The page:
The iconic buses in London are red, big-ass double-deckers that use roller blinds to show the destination stop rather than the typical LED display. I think the blinds look a lot better than the digital displays. Here’s how McKenna Brothers makes them, from the cutting of the letters, to the making of the negative, to…
Here’s how channel signs—basically those big signs that hang above stores and restaurants across the world—are made. The Science Channel gives us a sneak of the way things are done and it’s surprising that so much of it still requires the help of a human. It’s not all robots! And it’s actually a lot more work to shape…
I promise, you have nothing better to do than look at these photos of funny signs, submitted for this week’s Shooting Challenge.
They’re all around us, giving directions and telling us what to do. They’re our street signs. And for this week’s Shooting Challenge, photograph them.
In our quest to keep our cities neat and orderly, our streets have become cluttered with signage prohibiting everything. No Stopping. No Parking. No Loading. No Unloading. How refreshing, then, are these official city signs which don’t really tell residents to do anything at all?
E Ink displays are an attractive way of displaying information that doesn’t change by the second: they don’t use much power, are easy to read in variable lighting, and happen to be relatively affordable. Now, they’re finding use not just in handheld devices, though—but on the streets of Sydney, Australia.
Much like the I Heart NY logo or the Hollywood Sign, the sign welcoming visitors to Las Vegas was not meant as a grand gesture when it was conceived. What was a simple act of civic self promotion—an ad, really—became a piece of public art and eventually an icon in the public domain, plastered on fuzzy dice and shot…
As humans have developed cities and built environments, we have also needed to develop ways to find our way through them. Signage goes back at least as far as the Roman Empire where they constructed "milestones" along their roadways.
When we stepped out onto the roof, the wind whipped me sideways, and it took me a second to get my bearings. I was nine stories above Times Square, staring at the back of its biggest LED sign, and it was thrilling.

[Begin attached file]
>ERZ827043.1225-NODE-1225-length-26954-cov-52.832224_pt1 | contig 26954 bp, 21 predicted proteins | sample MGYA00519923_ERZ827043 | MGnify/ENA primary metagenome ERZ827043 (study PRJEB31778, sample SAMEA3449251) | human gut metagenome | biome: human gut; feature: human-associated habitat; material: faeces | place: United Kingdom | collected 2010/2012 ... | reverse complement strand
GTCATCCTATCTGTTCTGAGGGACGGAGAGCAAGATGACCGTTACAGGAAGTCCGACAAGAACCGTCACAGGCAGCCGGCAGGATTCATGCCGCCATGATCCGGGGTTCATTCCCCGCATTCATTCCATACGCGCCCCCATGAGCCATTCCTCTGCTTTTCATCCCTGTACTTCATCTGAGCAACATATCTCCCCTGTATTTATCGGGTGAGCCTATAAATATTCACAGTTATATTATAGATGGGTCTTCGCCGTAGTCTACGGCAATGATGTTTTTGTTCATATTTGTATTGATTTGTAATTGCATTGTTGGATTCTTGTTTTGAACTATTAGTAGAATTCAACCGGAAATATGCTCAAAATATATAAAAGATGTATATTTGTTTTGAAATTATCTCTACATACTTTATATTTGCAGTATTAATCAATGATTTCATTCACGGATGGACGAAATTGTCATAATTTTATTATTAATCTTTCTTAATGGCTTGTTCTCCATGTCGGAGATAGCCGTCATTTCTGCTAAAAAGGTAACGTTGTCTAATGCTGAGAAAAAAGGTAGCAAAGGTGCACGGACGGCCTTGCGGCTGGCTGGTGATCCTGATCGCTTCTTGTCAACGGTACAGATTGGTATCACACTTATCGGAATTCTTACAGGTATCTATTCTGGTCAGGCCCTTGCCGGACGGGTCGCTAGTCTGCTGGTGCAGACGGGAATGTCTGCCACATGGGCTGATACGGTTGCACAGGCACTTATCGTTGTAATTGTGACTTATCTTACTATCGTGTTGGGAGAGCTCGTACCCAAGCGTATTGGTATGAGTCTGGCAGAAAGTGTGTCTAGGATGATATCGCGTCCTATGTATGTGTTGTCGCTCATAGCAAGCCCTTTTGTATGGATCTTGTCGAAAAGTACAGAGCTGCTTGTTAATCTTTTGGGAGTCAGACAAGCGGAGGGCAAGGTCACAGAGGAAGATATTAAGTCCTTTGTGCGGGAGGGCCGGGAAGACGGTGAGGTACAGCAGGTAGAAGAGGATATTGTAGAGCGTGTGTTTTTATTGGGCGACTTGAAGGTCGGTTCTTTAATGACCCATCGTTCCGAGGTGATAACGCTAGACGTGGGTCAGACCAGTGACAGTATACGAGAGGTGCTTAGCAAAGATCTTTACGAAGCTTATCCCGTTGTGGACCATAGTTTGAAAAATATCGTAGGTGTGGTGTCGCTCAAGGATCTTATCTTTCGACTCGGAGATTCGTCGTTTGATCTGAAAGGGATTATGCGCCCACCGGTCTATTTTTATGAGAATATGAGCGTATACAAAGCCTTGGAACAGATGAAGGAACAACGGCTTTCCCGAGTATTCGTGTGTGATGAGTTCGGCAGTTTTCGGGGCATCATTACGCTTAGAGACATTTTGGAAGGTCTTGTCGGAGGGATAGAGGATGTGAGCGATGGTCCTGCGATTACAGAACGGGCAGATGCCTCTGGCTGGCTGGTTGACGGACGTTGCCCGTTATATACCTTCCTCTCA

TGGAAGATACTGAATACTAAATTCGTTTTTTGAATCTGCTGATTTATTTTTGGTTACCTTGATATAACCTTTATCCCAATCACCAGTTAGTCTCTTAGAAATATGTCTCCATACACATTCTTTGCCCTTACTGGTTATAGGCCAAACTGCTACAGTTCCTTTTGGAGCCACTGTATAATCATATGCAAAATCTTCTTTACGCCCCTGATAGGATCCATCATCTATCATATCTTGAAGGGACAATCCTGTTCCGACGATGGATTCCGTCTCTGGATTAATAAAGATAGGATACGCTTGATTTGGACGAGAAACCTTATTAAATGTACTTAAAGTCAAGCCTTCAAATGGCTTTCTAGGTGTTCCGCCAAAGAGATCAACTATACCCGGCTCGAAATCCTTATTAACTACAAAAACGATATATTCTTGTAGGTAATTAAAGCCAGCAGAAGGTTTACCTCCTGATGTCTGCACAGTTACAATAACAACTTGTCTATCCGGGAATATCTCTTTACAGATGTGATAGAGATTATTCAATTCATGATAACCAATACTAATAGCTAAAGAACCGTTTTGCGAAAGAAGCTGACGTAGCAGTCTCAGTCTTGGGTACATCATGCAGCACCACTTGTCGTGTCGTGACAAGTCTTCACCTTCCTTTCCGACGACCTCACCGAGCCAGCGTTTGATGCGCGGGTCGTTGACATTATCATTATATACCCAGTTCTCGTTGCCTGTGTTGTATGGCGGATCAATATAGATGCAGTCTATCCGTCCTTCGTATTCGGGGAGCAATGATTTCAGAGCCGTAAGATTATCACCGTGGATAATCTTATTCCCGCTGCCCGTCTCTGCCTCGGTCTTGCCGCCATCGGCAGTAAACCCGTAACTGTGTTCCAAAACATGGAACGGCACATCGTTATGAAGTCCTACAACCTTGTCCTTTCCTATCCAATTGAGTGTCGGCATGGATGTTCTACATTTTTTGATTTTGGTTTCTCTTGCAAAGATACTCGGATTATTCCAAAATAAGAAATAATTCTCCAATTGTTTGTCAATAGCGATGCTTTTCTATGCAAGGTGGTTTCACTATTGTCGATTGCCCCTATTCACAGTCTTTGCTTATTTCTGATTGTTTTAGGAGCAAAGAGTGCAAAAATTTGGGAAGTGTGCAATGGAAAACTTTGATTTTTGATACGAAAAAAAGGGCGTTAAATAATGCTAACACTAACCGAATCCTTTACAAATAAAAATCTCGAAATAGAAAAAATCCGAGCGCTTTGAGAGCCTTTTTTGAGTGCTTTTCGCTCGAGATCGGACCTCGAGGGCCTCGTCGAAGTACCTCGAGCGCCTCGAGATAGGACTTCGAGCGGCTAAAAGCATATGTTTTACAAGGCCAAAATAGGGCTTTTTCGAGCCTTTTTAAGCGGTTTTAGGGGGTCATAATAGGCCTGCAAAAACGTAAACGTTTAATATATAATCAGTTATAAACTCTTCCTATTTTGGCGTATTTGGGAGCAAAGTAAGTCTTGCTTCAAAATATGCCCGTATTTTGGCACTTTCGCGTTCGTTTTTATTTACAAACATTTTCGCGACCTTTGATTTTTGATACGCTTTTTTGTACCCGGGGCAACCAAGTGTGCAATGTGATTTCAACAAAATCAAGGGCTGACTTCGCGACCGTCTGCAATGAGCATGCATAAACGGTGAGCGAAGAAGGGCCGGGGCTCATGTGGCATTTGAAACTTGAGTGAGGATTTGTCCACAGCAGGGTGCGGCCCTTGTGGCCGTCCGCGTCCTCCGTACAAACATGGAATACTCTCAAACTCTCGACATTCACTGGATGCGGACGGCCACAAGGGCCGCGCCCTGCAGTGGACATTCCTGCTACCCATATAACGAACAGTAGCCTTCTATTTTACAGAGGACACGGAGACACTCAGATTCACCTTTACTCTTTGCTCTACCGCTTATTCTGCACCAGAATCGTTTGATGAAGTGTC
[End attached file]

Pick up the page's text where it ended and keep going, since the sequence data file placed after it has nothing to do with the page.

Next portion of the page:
It's one of those things you've seen your entire life and probably never thought much about. There's that iconic blue shield shape with a white number inside and a single word on a white background: "Interstate." It could've been so much worse.
Have you ever been to California? You should try it. Sure there are the beaches and the national parks and the movie stars and the big red bridge. There's also the delightful consequence of near-perfect weather all year round. Stuff just doesn't rust. Even when it rains.
We've already got smartphones with GPS radios, data connections, and mapping software that can tell us where we're supposed to go. Why on earth would we need additional smart devices in the world to help us get around? Quite simply because sometimes the smart gadgets in our pockets aren't hip to what we want to…
It's time to cremate grandma. But what's to come of the perfectly usable metal hip replacement she leaves behind? For the residents of several English cities, the answer lies in public signage.
Though most people in this world never want to think about math after high school, let's talk about its symbols. Where and when did the symbols for addition and subtraction get invented? We don't even question them when we see them now. But what the heck did people use before that?
Wander down any highway as recently as 30 years ago, and you'd be confronted by storefronts, banners and billboards that were all hand painted. Sadly that tradition has declined—but this amazing documentary attempts to shed light on the lost art of sign painting.
I've always wanted to steal a street sign but they're always bigger than you think. Where would I put it? How annoying is it for the city to fix? Wait, how are street signs even made? This video shows the street sign magic factory of New York City and reveals the true anatomy and process of those signs. If you're a…
While we doubt the 3-year-old construction "hole" that's plagued Seattle neighborhood Green Lake will actually become a play area—complete with 65-space unicycle parking lot—it's really the thought that counts, and the thought here is pretty clever.
How do you encourage drivers to stay safe on the road? STARTLE THEM WITH SKELETONS! At least, thats New York City's plan, which is deploying a fleet of new speed limit signs with a speed-activated skeleton warning.